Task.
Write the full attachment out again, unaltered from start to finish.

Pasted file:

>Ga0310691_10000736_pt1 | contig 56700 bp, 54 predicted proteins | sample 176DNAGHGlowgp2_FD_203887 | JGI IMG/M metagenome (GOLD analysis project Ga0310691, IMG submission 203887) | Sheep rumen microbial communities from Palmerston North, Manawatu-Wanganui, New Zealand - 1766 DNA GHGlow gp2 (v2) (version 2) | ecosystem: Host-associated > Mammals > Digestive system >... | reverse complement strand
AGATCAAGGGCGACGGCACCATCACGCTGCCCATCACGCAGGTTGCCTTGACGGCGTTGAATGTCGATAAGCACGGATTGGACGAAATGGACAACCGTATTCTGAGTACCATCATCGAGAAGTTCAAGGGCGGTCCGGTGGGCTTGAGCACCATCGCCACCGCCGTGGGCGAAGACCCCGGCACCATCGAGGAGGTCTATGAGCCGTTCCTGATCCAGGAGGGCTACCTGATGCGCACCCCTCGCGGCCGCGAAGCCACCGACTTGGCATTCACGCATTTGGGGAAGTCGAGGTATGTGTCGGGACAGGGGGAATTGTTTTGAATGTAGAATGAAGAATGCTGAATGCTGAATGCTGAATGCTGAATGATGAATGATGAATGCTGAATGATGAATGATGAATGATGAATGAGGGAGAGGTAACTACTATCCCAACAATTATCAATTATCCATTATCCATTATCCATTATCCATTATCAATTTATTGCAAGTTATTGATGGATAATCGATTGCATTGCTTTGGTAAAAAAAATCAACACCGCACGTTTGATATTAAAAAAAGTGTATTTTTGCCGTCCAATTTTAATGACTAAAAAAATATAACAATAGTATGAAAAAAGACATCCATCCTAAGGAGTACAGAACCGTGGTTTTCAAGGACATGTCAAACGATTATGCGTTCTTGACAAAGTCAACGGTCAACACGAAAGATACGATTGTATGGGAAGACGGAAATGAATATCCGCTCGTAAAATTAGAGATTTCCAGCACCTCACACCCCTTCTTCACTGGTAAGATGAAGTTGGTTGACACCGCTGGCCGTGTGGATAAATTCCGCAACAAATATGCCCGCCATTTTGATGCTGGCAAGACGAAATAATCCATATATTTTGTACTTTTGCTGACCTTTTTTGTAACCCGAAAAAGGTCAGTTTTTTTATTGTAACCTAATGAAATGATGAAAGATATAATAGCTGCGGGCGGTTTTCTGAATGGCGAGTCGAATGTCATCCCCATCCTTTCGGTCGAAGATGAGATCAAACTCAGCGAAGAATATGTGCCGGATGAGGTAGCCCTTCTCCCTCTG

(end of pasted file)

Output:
>Ga0310691_10000736_pt1 | contig 56700 bp, 54 predicted proteins | sample 176DNAGHGlowgp2_FD_203887 | JGI IMG/M metagenome (GOLD analysis project Ga0310691, IMG submission 203887) | Sheep rumen microbial communities from Palmerston North, Manawatu-Wanganui, New Zealand - 1766 DNA GHGlow gp2 (v2) (version 2) | ecosystem: Host-associated > Mammals > Digestive system >... | reverse complement strand
AGATCAAGGGCGACGGCACCATCACGCTGCCCATCACGCAGGTTGCCTTGACGGCGTTGAATGTCGATAAGCACGGATTGGACGAAATGGACAACCGTATTCTGAGTACCATCATCGAGAAGTTCAAGGGCGGTCCGGTGGGCTTGAGCACCATCGCCACCGCCGTGGGCGAAGACCCCGGCACCATCGAGGAGGTCTATGAGCCGTTCCTGATCCAGGAGGGCTACCTGATGCGCACCCCTCGCGGCCGCGAAGCCACCGACTTGGCATTCACGCATTTGGGGAAGTCGAGGTATGTGTCGGGACAGGGGGAATTGTTTTGAATGTAGAATGAAGAATGCTGAATGCTGAATGCTGAATGCTGAATGATGAATGATGAATGCTGAATGATGAATGATGAATGATGAATGAGGGAGAGGTAACTACTATCCCAACAATTATCAATTATCCATTATCCATTATCCATTATCCATTATCAATTTATTGCAAGTTATTGATGGATAATCGATTGCATTGCTTTGGTAAAAAAAATCAACACCGCACGTTTGATATTAAAAAAAGTGTATTTTTGCCGTCCAATTTTAATGACTAAAAAAATATAACAATAGTATGAAAAAAGACATCCATCCTAAGGAGTACAGAACCGTGGTTTTCAAGGACATGTCAAACGATTATGCGTTCTTGACAAAGTCAACGGTCAACACGAAAGATACGATTGTATGGGAAGACGGAAATGAATATCCGCTCGTAAAATTAGAGATTTCCAGCACCTCACACCCCTTCTTCACTGGTAAGATGAAGTTGGTTGACACCGCTGGCCGTGTGGATAAATTCCGCAACAAATATGCCCGCCATTTTGATGCTGGCAAGACGAAATAATCCATATATTTTGTACTTTTGCTGACCTTTTTTGTAACCCGAAAAAGGTCAGTTTTTTTATTGTAACCTAATGAAATGATGAAAGATATAATAGCTGCGGGCGGTTTTCTGAATGGCGAGTCGAATGTCATCCCCATCCTTTCGGTCGAAGATGAGATCAAACTCAGCGAAGAATATGTGCCGGATGAGGTAGCCCTTCTCCCTCTG